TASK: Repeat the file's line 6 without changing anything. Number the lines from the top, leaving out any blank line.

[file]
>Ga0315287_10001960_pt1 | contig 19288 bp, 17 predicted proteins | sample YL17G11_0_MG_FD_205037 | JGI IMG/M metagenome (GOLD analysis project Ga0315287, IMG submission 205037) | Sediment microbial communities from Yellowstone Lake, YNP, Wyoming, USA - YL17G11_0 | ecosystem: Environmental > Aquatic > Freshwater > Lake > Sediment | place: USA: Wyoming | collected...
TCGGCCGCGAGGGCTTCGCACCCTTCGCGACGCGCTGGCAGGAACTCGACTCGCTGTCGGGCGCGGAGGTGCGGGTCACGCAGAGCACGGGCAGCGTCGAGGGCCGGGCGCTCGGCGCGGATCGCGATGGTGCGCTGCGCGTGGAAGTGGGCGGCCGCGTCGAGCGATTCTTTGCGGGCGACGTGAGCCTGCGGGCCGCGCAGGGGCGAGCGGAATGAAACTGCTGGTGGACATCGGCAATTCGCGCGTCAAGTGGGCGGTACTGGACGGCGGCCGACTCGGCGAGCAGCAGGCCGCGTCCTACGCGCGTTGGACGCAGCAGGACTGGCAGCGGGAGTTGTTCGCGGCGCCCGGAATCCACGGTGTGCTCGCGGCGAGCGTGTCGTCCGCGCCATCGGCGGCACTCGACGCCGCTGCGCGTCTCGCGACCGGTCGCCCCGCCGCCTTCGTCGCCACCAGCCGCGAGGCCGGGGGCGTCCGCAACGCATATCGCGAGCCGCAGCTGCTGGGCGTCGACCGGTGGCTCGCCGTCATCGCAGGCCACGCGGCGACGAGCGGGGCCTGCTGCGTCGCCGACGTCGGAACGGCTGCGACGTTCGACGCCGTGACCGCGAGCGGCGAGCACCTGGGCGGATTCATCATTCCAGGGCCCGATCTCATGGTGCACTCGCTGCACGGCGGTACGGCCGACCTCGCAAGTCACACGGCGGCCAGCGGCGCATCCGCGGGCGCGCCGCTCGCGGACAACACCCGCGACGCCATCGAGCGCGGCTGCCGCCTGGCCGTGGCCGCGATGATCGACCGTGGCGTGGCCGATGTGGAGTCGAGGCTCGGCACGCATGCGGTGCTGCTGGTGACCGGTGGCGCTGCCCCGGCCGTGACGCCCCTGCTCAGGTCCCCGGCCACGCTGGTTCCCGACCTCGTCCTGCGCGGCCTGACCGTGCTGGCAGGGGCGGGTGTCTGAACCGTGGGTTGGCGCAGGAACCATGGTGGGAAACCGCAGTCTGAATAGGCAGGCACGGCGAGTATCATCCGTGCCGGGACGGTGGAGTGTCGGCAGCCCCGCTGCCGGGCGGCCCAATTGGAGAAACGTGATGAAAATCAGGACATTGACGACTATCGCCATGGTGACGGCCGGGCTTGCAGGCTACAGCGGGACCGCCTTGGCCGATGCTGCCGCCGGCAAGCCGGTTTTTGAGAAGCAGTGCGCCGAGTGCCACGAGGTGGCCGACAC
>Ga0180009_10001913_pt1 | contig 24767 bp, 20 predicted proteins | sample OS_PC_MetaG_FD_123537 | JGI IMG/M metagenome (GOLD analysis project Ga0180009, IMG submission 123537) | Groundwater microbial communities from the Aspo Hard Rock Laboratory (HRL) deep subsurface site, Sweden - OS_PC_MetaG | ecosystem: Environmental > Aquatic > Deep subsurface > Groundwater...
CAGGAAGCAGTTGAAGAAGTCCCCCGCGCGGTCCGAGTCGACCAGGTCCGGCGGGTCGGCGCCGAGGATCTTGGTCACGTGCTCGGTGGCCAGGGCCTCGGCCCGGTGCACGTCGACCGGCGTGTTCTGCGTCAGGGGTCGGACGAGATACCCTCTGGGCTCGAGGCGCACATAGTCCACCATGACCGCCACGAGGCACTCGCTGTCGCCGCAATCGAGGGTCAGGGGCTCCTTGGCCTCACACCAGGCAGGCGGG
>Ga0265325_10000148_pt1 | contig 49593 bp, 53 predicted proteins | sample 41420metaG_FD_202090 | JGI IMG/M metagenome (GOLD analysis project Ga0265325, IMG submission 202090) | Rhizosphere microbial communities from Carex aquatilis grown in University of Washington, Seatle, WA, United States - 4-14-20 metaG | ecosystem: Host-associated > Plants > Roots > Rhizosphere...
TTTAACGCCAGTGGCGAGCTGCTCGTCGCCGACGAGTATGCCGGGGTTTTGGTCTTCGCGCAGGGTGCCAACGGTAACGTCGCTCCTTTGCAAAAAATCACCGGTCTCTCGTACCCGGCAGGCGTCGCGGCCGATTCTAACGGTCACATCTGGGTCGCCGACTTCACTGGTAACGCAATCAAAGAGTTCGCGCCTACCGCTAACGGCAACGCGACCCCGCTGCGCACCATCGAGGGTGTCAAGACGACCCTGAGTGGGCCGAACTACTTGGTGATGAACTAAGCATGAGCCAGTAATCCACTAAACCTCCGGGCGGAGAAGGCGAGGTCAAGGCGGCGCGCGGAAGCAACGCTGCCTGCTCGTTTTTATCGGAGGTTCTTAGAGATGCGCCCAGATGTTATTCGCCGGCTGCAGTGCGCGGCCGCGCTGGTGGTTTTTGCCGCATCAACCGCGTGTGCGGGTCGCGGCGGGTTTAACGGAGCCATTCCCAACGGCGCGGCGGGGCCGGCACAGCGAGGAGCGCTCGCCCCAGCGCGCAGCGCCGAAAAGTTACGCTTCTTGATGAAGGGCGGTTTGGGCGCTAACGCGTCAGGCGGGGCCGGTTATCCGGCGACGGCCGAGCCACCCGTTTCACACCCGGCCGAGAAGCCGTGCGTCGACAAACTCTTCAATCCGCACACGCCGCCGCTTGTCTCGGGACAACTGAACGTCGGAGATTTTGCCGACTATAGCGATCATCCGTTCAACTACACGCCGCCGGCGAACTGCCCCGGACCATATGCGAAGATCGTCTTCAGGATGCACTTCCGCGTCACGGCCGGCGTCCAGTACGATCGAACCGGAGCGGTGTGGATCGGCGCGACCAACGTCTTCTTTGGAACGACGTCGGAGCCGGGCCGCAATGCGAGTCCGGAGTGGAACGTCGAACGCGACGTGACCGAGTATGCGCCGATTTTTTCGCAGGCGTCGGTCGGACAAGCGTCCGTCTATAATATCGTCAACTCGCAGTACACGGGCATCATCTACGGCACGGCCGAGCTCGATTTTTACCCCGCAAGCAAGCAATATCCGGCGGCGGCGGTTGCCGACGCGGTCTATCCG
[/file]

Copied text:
TTTAACGCCAGTGGCGAGCTGCTCGTCGCCGACGAGTATGCCGGGGTTTTGGTCTTCGCGCAGGGTGCCAACGGTAACGTCGCTCCTTTGCAAAAAATCACCGGTCTCTCGTACCCGGCAGGCGTCGCGGCCGATTCTAACGGTCACATCTGGGTCGCCGACTTCACTGGTAACGCAATCAAAGAGTTCGCGCCTACCGCTAACGGCAACGCGACCCCGCTGCGCACCATCGAGGGTGTCAAGACGACCCTGAGTGGGCCGAACTACTTGGTGATGAACTAAGCATGAGCCAGTAATCCACTAAACCTCCGGGCGGAGAAGGCGAGGTCAAGGCGGCGCGCGGAAGCAACGCTGCCTGCTCGTTTTTATCGGAGGTTCTTAGAGATGCGCCCAGATGTTATTCGCCGGCTGCAGTGCGCGGCCGCGCTGGTGGTTTTTGCCGCATCAACCGCGTGTGCGGGTCGCGGCGGGTTTAACGGAGCCATTCCCAACGGCGCGGCGGGGCCGGCACAGCGAGGAGCGCTCGCCCCAGCGCGCAGCGCCGAAAAGTTACGCTTCTTGATGAAGGGCGGTTTGGGCGCTAACGCGTCAGGCGGGGCCGGTTATCCGGCGACGGCCGAGCCACCCGTTTCACACCCGGCCGAGAAGCCGTGCGTCGACAAACTCTTCAATCCGCACACGCCGCCGCTTGTCTCGGGACAACTGAACGTCGGAGATTTTGCCGACTATAGCGATCATCCGTTCAACTACACGCCGCCGGCGAACTGCCCCGGACCATATGCGAAGATCGTCTTCAGGATGCACTTCCGCGTCACGGCCGGCGTCCAGTACGATCGAACCGGAGCGGTGTGGATCGGCGCGACCAACGTCTTCTTTGGAACGACGTCGGAGCCGGGCCGCAATGCGAGTCCGGAGTGGAACGTCGAACGCGACGTGACCGAGTATGCGCCGATTTTTTCGCAGGCGTCGGTCGGACAAGCGTCCGTCTATAATATCGTCAACTCGCAGTACACGGGCATCATCTACGGCACGGCCGAGCTCGATTTTTACCCCGCAAGCAAGCAATATCCGGCGGCGGCGGTTGCCGACGCGGTCTATCCG